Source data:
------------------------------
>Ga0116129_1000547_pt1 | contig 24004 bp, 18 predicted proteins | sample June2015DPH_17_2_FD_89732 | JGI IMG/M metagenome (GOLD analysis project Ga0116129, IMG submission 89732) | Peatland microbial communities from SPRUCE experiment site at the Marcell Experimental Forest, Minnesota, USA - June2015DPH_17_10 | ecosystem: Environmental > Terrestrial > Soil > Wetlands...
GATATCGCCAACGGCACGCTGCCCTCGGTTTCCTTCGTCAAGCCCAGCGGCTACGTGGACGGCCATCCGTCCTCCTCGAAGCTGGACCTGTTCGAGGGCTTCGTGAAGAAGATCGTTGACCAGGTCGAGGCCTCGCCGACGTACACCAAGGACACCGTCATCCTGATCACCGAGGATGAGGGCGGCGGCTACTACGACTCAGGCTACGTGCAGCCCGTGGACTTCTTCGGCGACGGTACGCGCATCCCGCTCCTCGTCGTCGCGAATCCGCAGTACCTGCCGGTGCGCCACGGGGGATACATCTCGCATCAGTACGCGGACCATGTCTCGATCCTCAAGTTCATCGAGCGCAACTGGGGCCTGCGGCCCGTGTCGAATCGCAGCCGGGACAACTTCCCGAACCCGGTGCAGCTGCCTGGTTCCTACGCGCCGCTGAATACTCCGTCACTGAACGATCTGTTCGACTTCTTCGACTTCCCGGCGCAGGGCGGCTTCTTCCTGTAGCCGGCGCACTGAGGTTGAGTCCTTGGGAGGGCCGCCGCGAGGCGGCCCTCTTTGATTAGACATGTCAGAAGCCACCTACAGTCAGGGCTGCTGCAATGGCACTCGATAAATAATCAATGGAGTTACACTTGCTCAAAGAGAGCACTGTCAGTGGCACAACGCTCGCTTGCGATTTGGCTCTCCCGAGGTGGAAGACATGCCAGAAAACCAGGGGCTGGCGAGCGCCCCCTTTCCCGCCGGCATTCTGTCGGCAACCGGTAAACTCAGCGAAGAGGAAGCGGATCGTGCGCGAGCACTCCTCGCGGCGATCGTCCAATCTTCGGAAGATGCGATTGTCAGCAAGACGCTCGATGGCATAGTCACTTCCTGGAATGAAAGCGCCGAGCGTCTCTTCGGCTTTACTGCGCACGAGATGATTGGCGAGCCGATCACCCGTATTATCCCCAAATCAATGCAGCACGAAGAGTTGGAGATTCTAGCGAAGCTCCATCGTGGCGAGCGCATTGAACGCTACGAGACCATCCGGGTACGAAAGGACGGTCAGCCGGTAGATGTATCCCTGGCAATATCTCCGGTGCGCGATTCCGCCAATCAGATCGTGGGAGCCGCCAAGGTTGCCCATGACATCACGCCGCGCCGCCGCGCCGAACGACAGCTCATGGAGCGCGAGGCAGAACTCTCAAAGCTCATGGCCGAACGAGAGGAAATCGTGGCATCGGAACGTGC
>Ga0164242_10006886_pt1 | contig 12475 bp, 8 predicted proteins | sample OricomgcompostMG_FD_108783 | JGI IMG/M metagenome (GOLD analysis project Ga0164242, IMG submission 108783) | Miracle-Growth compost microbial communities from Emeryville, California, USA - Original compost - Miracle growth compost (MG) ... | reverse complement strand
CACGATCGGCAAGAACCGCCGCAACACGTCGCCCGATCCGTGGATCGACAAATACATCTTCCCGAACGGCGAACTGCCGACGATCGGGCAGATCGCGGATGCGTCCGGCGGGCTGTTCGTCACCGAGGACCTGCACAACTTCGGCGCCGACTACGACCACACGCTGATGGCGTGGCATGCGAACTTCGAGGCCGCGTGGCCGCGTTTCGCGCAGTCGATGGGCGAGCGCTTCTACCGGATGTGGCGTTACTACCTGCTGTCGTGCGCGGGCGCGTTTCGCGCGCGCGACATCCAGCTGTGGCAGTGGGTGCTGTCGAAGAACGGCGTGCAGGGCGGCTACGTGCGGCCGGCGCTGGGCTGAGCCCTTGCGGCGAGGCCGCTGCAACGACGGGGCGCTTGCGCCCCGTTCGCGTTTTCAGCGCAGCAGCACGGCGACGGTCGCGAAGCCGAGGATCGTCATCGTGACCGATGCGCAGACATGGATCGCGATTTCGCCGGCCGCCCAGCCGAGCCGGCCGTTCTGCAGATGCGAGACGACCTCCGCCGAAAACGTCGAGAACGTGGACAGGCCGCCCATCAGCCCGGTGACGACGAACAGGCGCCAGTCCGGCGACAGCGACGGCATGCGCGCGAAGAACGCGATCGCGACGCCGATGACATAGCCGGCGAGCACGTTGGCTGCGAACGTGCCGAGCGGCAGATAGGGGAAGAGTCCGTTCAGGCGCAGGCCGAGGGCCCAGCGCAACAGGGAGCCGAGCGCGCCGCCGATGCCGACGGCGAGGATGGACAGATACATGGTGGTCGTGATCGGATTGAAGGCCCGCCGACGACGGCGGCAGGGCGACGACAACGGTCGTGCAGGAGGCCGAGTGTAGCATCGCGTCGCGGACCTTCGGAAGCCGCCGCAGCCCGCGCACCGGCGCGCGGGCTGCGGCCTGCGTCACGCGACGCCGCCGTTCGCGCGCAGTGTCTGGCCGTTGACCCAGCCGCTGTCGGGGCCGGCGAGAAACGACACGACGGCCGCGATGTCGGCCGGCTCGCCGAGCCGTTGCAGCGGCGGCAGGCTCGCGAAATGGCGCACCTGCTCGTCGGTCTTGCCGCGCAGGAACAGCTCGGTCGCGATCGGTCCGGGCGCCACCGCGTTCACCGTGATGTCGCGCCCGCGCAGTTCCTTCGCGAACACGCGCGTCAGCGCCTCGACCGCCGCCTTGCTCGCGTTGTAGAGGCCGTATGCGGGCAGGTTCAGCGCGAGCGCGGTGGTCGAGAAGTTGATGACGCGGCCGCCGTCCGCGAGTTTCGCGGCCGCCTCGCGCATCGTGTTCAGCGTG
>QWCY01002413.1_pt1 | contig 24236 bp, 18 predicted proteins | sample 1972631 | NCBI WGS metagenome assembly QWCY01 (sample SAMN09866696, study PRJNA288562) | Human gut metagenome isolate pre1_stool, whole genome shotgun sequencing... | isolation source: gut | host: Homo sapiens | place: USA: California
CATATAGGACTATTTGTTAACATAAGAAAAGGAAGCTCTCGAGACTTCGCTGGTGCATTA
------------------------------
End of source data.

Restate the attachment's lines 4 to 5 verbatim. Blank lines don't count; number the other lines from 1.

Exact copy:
CACGATCGGCAAGAACCGCCGCAACACGTCGCCCGATCCGTGGATCGACAAATACATCTTCCCGAACGGCGAACTGCCGACGATCGGGCAGATCGCGGATGCGTCCGGCGGGCTGTTCGTCACCGAGGACCTGCACAACTTCGGCGCCGACTACGACCACACGCTGATGGCGTGGCATGCGAACTTCGAGGCCGCGTGGCCGCGTTTCGCGCAGTCGATGGGCGAGCGCTTCTACCGGATGTGGCGTTACTACCTGCTGTCGTGCGCGGGCGCGTTTCGCGCGCGCGACATCCAGCTGTGGCAGTGGGTGCTGTCGAAGAACGGCGTGCAGGGCGGCTACGTGCGGCCGGCGCTGGGCTGAGCCCTTGCGGCGAGGCCGCTGCAACGACGGGGCGCTTGCGCCCCGTTCGCGTTTTCAGCGCAGCAGCACGGCGACGGTCGCGAAGCCGAGGATCGTCATCGTGACCGATGCGCAGACATGGATCGCGATTTCGCCGGCCGCCCAGCCGAGCCGGCCGTTCTGCAGATGCGAGACGACCTCCGCCGAAAACGTCGAGAACGTGGACAGGCCGCCCATCAGCCCGGTGACGACGAACAGGCGCCAGTCCGGCGACAGCGACGGCATGCGCGCGAAGAACGCGATCGCGACGCCGATGACATAGCCGGCGAGCACGTTGGCTGCGAACGTGCCGAGCGGCAGATAGGGGAAGAGTCCGTTCAGGCGCAGGCCGAGGGCCCAGCGCAACAGGGAGCCGAGCGCGCCGCCGATGCCGACGGCGAGGATGGACAGATACATGGTGGTCGTGATCGGATTGAAGGCCCGCCGACGACGGCGGCAGGGCGACGACAACGGTCGTGCAGGAGGCCGAGTGTAGCATCGCGTCGCGGACCTTCGGAAGCCGCCGCAGCCCGCGCACCGGCGCGCGGGCTGCGGCCTGCGTCACGCGACGCCGCCGTTCGCGCGCAGTGTCTGGCCGTTGACCCAGCCGCTGTCGGGGCCGGCGAGAAACGACACGACGGCCGCGATGTCGGCCGGCTCGCCGAGCCGTTGCAGCGGCGGCAGGCTCGCGAAATGGCGCACCTGCTCGTCGGTCTTGCCGCGCAGGAACAGCTCGGTCGCGATCGGTCCGGGCGCCACCGCGTTCACCGTGATGTCGCGCCCGCGCAGTTCCTTCGCGAACACGCGCGTCAGCGCCTCGACCGCCGCCTTGCTCGCGTTGTAGAGGCCGTATGCGGGCAGGTTCAGCGCGAGCGCGGTGGTCGAGAAGTTGATGACGCGGCCGCCGTCCGCGAGTTTCGCGGCCGCCTCGCGCATCGTGTTCAGCGTG
>QWCY01002413.1_pt1 | contig 24236 bp, 18 predicted proteins | sample 1972631 | NCBI WGS metagenome assembly QWCY01 (sample SAMN09866696, study PRJNA288562) | Human gut metagenome isolate pre1_stool, whole genome shotgun sequencing... | isolation source: gut | host: Homo sapiens | place: USA: California